TORONTO – Anyone who might have been cynical at the start of the week as to what the Molson Canadian World Hockey Summit might or might not accomplish certainly would have left the Sheraton Hotel with tail between legs after four days of productive speeches and contentious discussions.
Did the NHL step up to the podium on day one and announce its players were going to Sochi? No. But did that happen six months after Lillehammer in 1994? Did that happen six months after Canada won double gold in Salt Lake City in 2002? No. To have expected such an announcement was ridiculous. It would have been wonderful, of course, following the unprecedented success of Vancouver 2010, but realistically, this will be an announcement that will be made two years from now in conjunction with a new CBA.
What was overlooked in all the Olympic hoopla during Wednesday’s global agenda session was that everyone, absolutely everyone, agreed that international hockey must be considered in four-year cycles. As Brian Burke said, the Olympics aren’t going anywhere. The Olympics are the lynchpin of the international sporting world. So, now we can say with certainty that a four-year cycle is the natural calendar to develop a program of best-on-best events. We could not have made such a claim this past Monday morning.
Of course, various leagues and organizations were in disagreement as to what bits and pieces will go into that cycle, and that is where the work still has to be done, but we know that in order to make sense of the hockey world, we have an agenda. The World Cup will certainly come back. The World Championship isn’t going anywhere, but maybe it will change structure. Everyone rightfully used the World Junior (U20) Championship as a model of understanding. Once a small-town, small-time tournament, it has established itself as a major hockey event over Christmas and New Year’s, thanks to cooperation within the CHL, brilliant foresight by Hockey Canada, and incomparable broadcast development with TSN.
Women’s hockey was dealt a seeming death-blow by IOC president Jacques Rogge in Vancouver, but Hayley Wickenheiser’s speech on Thursday morning was inspiring, challenging, and brilliant. Minutes after she finished, the IIHF’s Murray Costello announced $2 million in additional funding. But he did so with a major caveat – money is nice, but it is up to individual federations to step up and develop programs to compete with Canada and the United States leading to Sochi. Those federations – i.e., Germany, China, Switzerland, and, of course, Sweden and Finland – must roll up their sleeves and get to work. Now.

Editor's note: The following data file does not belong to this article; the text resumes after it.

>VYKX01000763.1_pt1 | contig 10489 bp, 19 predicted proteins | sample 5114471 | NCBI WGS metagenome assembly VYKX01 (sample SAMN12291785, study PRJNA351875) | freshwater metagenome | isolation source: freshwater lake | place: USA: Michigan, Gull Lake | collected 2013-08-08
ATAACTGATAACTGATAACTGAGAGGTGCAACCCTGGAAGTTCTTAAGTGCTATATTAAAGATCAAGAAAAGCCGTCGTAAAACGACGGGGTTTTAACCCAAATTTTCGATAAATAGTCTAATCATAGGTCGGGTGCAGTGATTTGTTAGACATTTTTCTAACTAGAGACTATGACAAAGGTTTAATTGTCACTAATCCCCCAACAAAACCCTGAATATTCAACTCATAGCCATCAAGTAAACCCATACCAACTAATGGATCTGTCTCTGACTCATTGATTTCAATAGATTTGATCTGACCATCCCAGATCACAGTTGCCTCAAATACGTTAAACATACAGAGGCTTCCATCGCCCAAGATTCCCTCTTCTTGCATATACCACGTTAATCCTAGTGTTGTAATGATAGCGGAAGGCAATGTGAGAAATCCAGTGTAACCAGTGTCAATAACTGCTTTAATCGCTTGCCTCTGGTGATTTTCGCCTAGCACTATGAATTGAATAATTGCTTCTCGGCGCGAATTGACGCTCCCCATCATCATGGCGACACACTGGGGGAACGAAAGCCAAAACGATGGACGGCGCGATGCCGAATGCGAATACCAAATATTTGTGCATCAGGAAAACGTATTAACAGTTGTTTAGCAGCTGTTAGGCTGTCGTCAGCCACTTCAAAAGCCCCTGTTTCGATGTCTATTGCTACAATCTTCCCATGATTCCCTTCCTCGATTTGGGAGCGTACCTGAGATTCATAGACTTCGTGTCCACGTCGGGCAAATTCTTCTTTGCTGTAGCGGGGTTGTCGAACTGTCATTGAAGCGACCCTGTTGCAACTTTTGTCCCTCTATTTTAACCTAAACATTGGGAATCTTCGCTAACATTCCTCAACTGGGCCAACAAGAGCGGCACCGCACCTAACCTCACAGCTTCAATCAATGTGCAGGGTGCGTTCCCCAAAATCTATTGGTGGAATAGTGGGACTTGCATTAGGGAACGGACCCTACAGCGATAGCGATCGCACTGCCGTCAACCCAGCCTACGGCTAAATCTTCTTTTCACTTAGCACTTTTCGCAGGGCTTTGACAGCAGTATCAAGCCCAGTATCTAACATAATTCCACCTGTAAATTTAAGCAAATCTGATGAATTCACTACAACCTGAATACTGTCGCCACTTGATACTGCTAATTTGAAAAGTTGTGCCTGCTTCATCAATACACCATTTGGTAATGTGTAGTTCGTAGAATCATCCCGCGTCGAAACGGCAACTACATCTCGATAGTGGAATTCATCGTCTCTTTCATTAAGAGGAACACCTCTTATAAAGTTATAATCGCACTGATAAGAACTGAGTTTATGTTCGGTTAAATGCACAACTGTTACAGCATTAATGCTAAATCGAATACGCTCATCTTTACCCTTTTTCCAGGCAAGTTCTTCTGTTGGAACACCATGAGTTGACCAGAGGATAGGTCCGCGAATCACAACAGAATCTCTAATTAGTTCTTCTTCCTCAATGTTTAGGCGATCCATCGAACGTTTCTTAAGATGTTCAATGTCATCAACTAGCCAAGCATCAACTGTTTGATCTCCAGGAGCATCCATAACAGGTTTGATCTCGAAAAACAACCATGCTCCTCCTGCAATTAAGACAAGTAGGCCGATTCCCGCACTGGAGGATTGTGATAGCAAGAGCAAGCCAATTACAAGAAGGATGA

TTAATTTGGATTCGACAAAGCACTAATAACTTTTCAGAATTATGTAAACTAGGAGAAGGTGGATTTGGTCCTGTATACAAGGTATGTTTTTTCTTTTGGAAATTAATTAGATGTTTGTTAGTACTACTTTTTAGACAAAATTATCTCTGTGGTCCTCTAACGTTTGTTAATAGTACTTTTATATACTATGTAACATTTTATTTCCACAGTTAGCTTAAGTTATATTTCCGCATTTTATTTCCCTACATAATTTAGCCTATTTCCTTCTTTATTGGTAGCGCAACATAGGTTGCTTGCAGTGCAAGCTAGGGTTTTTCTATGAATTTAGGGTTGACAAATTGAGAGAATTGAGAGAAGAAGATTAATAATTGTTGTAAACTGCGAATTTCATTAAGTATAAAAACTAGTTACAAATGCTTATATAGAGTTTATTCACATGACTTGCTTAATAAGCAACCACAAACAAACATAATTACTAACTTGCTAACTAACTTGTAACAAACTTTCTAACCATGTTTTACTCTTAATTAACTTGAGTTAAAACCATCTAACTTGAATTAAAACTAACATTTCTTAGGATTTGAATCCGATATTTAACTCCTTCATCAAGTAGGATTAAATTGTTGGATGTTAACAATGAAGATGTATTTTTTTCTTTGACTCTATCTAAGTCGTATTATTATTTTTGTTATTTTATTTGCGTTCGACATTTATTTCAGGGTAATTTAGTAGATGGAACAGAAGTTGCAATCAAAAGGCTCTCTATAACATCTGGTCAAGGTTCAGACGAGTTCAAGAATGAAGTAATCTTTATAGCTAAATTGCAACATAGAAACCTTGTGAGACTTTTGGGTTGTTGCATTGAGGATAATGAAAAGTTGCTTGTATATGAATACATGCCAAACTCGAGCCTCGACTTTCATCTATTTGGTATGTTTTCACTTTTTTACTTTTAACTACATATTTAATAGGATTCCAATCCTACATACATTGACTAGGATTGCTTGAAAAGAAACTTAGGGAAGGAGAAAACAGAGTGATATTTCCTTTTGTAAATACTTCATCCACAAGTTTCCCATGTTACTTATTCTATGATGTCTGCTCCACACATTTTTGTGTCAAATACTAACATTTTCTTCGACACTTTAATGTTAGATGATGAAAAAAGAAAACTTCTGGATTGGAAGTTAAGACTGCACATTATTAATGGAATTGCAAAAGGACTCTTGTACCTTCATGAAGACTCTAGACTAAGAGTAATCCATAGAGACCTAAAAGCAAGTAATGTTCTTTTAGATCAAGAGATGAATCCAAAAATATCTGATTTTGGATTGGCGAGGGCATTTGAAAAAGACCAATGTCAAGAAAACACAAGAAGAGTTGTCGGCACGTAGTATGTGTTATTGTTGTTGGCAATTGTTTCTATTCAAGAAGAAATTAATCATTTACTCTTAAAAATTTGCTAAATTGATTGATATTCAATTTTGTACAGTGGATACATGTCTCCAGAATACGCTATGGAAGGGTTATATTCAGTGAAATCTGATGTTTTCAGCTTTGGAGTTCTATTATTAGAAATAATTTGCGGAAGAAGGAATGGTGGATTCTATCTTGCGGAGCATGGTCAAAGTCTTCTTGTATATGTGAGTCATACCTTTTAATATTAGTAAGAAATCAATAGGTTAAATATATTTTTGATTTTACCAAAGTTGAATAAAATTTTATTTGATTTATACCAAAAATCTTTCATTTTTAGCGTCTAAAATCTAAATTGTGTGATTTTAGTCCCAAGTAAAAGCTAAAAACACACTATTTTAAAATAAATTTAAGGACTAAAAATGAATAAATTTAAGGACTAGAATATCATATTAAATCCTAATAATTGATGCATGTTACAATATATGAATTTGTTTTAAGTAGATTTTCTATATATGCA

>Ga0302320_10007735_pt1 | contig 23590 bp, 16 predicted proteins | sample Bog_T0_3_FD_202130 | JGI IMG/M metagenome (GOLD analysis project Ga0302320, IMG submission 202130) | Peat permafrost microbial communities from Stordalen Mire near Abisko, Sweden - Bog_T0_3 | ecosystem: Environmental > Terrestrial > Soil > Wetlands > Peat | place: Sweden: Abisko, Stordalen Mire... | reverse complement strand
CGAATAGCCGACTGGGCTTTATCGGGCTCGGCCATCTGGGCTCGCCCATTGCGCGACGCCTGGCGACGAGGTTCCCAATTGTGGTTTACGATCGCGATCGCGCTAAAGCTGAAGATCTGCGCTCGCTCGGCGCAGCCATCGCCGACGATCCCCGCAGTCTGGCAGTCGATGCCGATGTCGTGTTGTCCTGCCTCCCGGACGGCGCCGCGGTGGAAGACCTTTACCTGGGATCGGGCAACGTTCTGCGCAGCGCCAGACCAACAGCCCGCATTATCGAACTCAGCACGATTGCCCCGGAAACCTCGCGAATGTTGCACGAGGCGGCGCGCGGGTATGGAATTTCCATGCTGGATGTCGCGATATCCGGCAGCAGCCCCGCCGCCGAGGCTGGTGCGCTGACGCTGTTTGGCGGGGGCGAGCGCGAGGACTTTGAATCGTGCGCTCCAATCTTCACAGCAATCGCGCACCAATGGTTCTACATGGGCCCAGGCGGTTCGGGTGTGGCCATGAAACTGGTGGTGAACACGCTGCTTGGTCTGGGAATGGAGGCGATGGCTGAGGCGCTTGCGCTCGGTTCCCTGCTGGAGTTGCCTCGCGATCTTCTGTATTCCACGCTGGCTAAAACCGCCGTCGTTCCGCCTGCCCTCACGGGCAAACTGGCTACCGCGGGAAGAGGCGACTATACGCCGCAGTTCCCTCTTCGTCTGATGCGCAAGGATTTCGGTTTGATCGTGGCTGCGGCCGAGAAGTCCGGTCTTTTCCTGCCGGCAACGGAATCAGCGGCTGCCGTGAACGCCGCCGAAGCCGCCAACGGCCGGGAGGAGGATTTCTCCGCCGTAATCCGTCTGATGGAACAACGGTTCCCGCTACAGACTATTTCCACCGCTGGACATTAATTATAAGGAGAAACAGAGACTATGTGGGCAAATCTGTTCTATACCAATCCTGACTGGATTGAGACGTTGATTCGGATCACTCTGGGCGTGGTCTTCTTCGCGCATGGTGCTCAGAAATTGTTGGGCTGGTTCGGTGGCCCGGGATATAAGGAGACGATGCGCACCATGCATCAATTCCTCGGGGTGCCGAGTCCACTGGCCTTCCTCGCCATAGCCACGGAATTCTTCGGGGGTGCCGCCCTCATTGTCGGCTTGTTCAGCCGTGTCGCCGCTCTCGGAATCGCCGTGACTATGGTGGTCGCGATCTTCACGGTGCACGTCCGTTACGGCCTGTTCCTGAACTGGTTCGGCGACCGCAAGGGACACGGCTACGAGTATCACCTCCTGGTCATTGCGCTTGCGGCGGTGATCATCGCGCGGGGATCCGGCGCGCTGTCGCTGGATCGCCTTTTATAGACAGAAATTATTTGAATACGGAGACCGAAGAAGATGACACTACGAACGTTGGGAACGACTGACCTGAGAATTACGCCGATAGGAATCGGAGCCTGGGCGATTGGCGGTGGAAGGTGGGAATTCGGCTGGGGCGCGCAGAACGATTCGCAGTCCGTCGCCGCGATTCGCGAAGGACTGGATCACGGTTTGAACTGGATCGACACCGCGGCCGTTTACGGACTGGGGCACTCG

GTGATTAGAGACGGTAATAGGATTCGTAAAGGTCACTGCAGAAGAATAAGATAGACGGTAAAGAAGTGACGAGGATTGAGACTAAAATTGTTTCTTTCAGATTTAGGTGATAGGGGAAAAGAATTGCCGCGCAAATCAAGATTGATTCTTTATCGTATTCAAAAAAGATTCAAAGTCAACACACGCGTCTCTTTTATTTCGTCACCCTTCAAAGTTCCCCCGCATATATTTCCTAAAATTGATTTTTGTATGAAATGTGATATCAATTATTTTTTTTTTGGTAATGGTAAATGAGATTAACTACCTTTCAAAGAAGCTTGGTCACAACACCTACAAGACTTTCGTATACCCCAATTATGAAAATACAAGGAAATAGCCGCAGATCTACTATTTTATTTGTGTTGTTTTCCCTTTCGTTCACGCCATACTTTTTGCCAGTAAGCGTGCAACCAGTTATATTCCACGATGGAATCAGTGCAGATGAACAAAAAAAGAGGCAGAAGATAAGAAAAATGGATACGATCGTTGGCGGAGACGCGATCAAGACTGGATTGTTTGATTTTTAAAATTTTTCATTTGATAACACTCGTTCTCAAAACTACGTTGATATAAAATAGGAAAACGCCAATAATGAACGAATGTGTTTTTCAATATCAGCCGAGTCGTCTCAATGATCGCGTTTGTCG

We had two outstanding speeches from doctors on Tuesday morning, Dr. Steve Norris and Dr. Mark Aubry combining to prove how important early development is to a young person’s athletic life and how closely connected hitting is to injuries. Augmented by anecdotes from Brendan Shanahan and Peter Laviolette, can there be any doubt that body checking should be introduced later in a child’s hockey life?
Slavomir Lener’s sobering research shows just how depleted the stocks of European juniors has become, not for the first time, to be sure, and likely not for the last. His speech made for compelling contrast to the junior programs in North America, expertly explained by Tom Anastos (representing NCAA hockey) and Kelly McCrimmon (CHL).
Most important, the breadth of presenters and subject matter exposed hockey’s greatest challenge, the challenge of understanding and connecting grassroots hockey to development hockey for kids, to serious junior hockey intended for NHL preparation, to the most serious hockey of all, the NHL and international hockey. You can’t have the highest form of the game without the lowest. It’s all connected, and it all has to make sense.
At the grassroots level, as Arto Sieppi from Finland said, you must offer parents two things for their children – a game that is safe, and a game that is fun. No parent in any city in any country in any language would enroll a child in a sport that didn’t offer these two fundamentals of childhood.
By the time you get to the professional ranks, life is at its most complex. Thirty years ago or more, there was something called an NHL player and something called a European player. There was a professional and an amateur. Now, they are all the same. The players who compete in the NHL and the Olympics, the U20 and the World Championship and World Cup are the same! They cannot be over-extended. As the saying goes, something’s gotta give. How many “world champion”-type tournaments do fans and players need?
The Summit was an unqualified success merely for getting all of the most powerful people in the game in one place at one time. It is an event that is so necessary to the game’s continued quality and integrity that hopefully it will be held every four years as part of the cycle of international events. But now, after one more beer and some farewell handshakes, the big boys (and girls) have to head home, get down to business, and sort things out. To end by stealing the sentiments of John Furlong, they owe it to the fans to do so.